Posted by Lilly from ? (184.108.40.206) on Thursday, November 14, 2002 at 7:18PM :
Site that gives more info on what platelets do. It's good for anyone to read. Please excuse the baby language. I forgot to say this, but bruises are caused when red blood cells leak out of a site of vascular injury into the tissue under the skin - hence the reddish color you see at the beginning of the bruise. I'm guessing that Lina is in the process of regenerating her blood cells (now derived from the transplanted bone marrow cells), which includes platelets, b/c her bone marrow, which was producing the cancerous/defective white blood cells in her body, was killed off by the chemo. Since her platelet count was low, it means that more red blood cells are able to leak out into the tissue under the skin whenever a vessel breaks b/c it takes longer for the platelet plug to form at the site of injury.
from Goldman: Cecil Textbook of Medicine, 21st ed., Copyright © 2000
CHRONIC MYELOGENOUS LEUKEMIA (CHRONIC MYELOID LEUKEMIA, CHRONIC MYELOCYTIC LEUKEMIA, CHRONIC GRANULOCYTIC LEUKEMIA)
Chronic myelogenous leukemia (CML) is a disease characterized by overproduction of cells of the granulocytic, especially the neutrophilic, series and occasionally the monocytic series, leading to marked splenomegaly and very high white blood cell (WBC) counts. Basophilia and thrombocytosis are common. A characteristic cytogenetic abnormality, the Philadelphia (Ph1 ) chromosome, is present in the bone marrow cells in more than 95% of cases. The granulocytes usually appear relatively normal, although those of many patients exhibit dysplastic changes, including Pelger-Huet anomalies. Neutrophil functions, such as phagocytosis and bactericidal activity, are largely preserved. Before effective treatment was available, patients survived, on the average, approximately 2 years after diagnosis.
Usually no etiologic agent can be incriminated in CML. Exposure to ionizing radiation increases the risk of subsequent CML. Survivors of the atomic bomb explosions in Japan in 1945 have had an increased incidence of CML, with a peak occurring 5 to 12 years after exposure and seeming to be dose related. The relative risk has been falling since that time but is still above the expected rate for Japan. Radiation treatment of ankylosing spondylitis and cervical cancer has increased the incidence of CML. No increase in the risk of CML has been demonstrated in individuals working in the nuclear industry. Radiologists working without adequate protection before 1940 were more likely to develop myeloid leukemia, but no such association has been found in recent studies. Benzene exposure increases the risk of acute myelogenous leukemia (AML) but not of CML. Patients with CML have an increased frequency of the Cw3 and Cw4 human leukocyte antigens (HLAs). CML is not a frequent secondary leukemia following the treatment of other cancers with radiation and/or alkylating agents.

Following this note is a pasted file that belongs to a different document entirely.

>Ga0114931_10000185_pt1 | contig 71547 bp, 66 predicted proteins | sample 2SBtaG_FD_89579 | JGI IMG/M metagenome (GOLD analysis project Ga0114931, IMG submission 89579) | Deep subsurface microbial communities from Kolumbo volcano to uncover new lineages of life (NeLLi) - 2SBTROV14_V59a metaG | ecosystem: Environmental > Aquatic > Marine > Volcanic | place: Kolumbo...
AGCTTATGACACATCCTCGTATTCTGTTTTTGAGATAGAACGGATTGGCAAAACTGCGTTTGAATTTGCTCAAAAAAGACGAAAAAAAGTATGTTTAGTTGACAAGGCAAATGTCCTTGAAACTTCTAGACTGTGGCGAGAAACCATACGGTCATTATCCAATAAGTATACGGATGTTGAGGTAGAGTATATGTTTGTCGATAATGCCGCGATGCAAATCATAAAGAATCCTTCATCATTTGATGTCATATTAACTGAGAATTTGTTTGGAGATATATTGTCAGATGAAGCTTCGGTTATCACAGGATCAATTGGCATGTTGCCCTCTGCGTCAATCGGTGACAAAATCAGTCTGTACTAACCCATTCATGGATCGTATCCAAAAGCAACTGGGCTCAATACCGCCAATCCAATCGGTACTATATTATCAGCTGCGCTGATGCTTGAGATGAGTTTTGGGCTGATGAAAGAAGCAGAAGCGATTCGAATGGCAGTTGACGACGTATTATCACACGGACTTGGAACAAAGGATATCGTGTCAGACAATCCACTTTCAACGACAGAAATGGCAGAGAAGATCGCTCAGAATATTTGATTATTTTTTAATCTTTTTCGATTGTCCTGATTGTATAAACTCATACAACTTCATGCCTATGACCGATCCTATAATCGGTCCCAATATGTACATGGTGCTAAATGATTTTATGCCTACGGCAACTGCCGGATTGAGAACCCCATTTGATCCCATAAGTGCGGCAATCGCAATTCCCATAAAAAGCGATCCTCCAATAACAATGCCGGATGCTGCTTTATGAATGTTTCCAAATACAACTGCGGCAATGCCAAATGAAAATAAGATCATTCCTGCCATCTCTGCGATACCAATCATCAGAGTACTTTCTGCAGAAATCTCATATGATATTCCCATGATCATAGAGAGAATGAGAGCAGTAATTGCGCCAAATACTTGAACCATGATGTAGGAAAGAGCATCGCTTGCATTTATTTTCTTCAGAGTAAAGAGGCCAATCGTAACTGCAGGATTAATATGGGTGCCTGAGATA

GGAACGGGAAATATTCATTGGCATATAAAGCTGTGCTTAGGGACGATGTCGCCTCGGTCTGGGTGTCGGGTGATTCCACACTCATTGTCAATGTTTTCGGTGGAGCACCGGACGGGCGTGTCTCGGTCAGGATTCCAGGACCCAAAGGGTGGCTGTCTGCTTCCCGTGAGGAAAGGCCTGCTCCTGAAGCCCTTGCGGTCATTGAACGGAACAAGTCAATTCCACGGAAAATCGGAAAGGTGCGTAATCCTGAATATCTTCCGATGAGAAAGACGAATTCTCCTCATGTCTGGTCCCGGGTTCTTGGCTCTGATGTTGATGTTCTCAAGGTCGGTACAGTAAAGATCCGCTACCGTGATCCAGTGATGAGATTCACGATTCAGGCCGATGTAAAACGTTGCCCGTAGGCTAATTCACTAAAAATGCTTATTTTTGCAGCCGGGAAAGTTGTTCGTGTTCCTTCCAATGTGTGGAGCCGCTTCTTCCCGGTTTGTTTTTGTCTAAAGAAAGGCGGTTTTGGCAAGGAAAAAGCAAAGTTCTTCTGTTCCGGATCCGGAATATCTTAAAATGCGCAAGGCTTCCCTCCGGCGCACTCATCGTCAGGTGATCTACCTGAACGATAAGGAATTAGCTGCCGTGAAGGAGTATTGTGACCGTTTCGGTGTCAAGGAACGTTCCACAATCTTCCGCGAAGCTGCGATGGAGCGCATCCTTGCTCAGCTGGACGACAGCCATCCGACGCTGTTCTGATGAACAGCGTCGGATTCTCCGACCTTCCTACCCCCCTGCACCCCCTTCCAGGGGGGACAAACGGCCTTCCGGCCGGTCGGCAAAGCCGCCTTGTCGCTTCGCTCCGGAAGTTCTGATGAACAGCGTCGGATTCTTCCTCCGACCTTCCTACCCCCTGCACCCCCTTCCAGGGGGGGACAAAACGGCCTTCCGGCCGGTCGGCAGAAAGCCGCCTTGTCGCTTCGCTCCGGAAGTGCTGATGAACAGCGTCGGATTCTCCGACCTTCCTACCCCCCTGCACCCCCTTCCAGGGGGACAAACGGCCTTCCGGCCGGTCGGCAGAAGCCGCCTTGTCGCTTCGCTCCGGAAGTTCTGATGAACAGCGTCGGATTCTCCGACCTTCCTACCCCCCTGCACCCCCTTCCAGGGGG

from Hoffman: Hematology: Basic Principles and Practice, 3rd ed., Copyright © 2000
PATHOGENESIS OF CML
The cytogenetic hallmark of CML, a reciprocal translocation between chromosomes 9 and 22 (t(9;22)(q34;q11)), results in the juxtaposition of the c-abl oncogene on chromosome 9 with the bcr region of chromosome 22 and the resulting formation of a chimeric bcr/abl gene. In most cases of CML, this chimeric gene expresses an 8.5-kb hybrid mRNA transcript giving rise to a 210-kd fusion protein (p210bcr/abl) with transforming activity for hematopoietic cells and the ability to cause CML-like myelopoiesis in mice.
Also, Stella, please check your email...
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